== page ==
I go through my daily chores and it has become habituated to the extent that i do not need to concentrate on the action and my mind has some time to do thinking or just wander.

Now monks life is also similar in that they repeat the activities over life time. So my question, what does monk think on daily basis? Does one control his thoughts or let it wander without attaching oneself to the thought? How does a monk achieve oneness or prepare to be in present?

Regards, Contemplating One

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4 Answers 4


I'll disregard the emphasis on monks, because mindfulness isn't exclusive to monastics, and secondly, the monk as a super-hero trope needs some critical examination. Most monks, like 90% of them in traditionally Buddhist countries follow the herd, and ordain because it is better than farming, or because their family gets some respect in the village, or some motive other than nibbana and buddhahood. This means, it is the rare monk generally that graduates to being a real super hero in the sense of an Arhat, or who can practice or even attempt 100% mindfulness. This doesn't mean the rest of them are bad monks, not at all. Monks are human after all, and they are attempting the near impossible, which is more than one can say of most. Even in the time of the Buddha, there were a good many monks who were earnest at least initially, but were not so special, it appears.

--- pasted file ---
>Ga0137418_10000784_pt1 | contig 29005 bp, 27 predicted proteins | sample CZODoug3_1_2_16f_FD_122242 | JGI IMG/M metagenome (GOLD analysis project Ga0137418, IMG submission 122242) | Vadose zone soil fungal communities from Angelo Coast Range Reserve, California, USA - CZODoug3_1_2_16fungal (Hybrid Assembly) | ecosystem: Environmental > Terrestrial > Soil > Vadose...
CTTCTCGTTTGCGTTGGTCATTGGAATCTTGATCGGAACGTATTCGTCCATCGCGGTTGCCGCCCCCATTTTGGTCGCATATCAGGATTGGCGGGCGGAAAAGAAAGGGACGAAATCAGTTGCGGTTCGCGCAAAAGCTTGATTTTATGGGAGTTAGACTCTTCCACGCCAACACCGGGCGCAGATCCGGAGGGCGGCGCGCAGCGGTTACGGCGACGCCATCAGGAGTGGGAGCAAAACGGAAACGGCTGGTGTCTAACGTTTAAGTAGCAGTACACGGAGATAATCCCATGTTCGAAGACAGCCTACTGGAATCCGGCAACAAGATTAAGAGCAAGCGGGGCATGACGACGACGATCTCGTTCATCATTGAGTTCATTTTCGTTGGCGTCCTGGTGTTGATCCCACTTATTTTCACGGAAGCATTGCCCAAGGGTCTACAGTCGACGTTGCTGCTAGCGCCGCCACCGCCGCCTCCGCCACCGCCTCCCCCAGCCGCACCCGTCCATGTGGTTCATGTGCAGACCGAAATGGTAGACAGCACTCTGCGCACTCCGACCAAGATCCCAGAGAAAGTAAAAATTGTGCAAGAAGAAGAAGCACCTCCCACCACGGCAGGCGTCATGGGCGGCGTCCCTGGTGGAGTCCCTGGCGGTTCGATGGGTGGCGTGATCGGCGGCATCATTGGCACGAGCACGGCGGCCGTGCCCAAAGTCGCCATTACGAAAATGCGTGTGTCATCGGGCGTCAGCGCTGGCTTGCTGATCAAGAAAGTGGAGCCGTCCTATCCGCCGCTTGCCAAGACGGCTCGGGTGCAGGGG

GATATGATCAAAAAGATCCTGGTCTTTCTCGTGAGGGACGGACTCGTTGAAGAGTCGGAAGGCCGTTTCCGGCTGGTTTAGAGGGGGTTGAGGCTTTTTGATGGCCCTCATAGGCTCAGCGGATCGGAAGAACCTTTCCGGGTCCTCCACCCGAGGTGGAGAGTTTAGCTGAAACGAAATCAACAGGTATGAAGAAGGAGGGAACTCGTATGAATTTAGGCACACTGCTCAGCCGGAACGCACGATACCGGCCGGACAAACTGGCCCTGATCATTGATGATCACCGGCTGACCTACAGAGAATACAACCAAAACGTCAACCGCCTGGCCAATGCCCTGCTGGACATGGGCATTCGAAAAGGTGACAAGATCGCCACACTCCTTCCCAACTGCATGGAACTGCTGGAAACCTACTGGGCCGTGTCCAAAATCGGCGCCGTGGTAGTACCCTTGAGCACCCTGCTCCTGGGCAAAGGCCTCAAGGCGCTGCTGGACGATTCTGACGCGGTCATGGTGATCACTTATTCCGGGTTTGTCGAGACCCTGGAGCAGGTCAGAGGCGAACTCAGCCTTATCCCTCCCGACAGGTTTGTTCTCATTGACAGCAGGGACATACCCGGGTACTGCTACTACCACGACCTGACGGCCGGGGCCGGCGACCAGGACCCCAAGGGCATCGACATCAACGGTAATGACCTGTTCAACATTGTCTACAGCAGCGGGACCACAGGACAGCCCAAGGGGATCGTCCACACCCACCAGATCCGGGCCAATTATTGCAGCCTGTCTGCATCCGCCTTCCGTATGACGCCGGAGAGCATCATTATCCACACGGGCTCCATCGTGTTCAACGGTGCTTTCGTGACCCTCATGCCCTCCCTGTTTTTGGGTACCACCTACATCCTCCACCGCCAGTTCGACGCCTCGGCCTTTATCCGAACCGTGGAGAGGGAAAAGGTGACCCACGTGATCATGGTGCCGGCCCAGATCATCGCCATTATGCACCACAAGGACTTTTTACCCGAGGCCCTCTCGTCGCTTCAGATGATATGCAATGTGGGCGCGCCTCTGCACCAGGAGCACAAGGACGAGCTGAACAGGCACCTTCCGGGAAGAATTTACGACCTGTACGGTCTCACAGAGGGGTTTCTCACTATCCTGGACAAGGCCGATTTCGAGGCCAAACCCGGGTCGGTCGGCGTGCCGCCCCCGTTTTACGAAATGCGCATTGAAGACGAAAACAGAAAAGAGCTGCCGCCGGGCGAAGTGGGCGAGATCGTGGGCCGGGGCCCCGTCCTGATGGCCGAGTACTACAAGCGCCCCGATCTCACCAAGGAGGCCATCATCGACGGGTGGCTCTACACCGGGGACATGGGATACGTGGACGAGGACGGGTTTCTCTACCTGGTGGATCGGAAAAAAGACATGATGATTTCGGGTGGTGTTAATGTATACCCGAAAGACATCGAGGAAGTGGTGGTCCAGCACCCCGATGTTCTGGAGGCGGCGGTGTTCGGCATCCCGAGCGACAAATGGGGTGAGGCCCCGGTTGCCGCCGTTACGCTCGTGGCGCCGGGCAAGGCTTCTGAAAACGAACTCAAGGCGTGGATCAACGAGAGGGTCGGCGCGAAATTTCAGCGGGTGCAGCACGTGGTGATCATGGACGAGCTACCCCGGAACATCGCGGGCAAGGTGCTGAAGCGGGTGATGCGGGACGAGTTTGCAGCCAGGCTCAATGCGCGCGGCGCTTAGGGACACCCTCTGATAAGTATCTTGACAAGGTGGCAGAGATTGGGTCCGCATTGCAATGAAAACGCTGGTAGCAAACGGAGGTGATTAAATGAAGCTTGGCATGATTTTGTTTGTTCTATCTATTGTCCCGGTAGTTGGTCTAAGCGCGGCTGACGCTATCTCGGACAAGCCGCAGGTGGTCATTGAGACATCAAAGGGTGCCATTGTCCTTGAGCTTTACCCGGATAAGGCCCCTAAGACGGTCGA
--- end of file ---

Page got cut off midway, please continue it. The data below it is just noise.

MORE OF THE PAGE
I say all this because I respect and love the idea of monasticism, and don't want to see it become a Potemkin village. I live in India, where the popular notion of a monastic (Hindu, Buddhist, what have you) has taken a real beating, and a monastic is viewed by the urban educated as a sex and money crazy conman. There are still enough of course who unquestioningly fall at the feet of anyone in saffron robes, but that isn't very healthy either.

Politicians all claim to be incorruptible because no one votes for the one who is honest enough to admit he is a little dirty, because politics in general is a little dirty. And, monks and dharma teachers are similarly forced to at least tacitly let on that they are beyond simple human frailties, at least the really bad ones, and they constantly endeavor to live in mindfulness and bliss and speak in soothing voices.

The love of Nibbana cannot be born out of a hatred for anything, not even Samsara. In fact there cannot be Nirvana without Samsara, they inter-depend.

The old Zen saying is when sleeping sleep, when showering shower, when walking walk. This no-mind state is easier said than done.

  • By being regular in one's schedule and routine, and by having a time set apart each day to meditate one can bring about mindfulness.

  • Meditating daily or regularly, and attaining jhanas often is another good way to ensure constant mindfulness.

  • Being in the presence of an enlightened teacher who radiates mindfulness is yet another way to boost our own mindfulness energy.

  • Regular and heartfelt practice of Metta is another way to increase mindfulness.

  • Making a habit of returning to the present moment, is another good way. See, Thich Nhat Hanh's mindfullness moment practice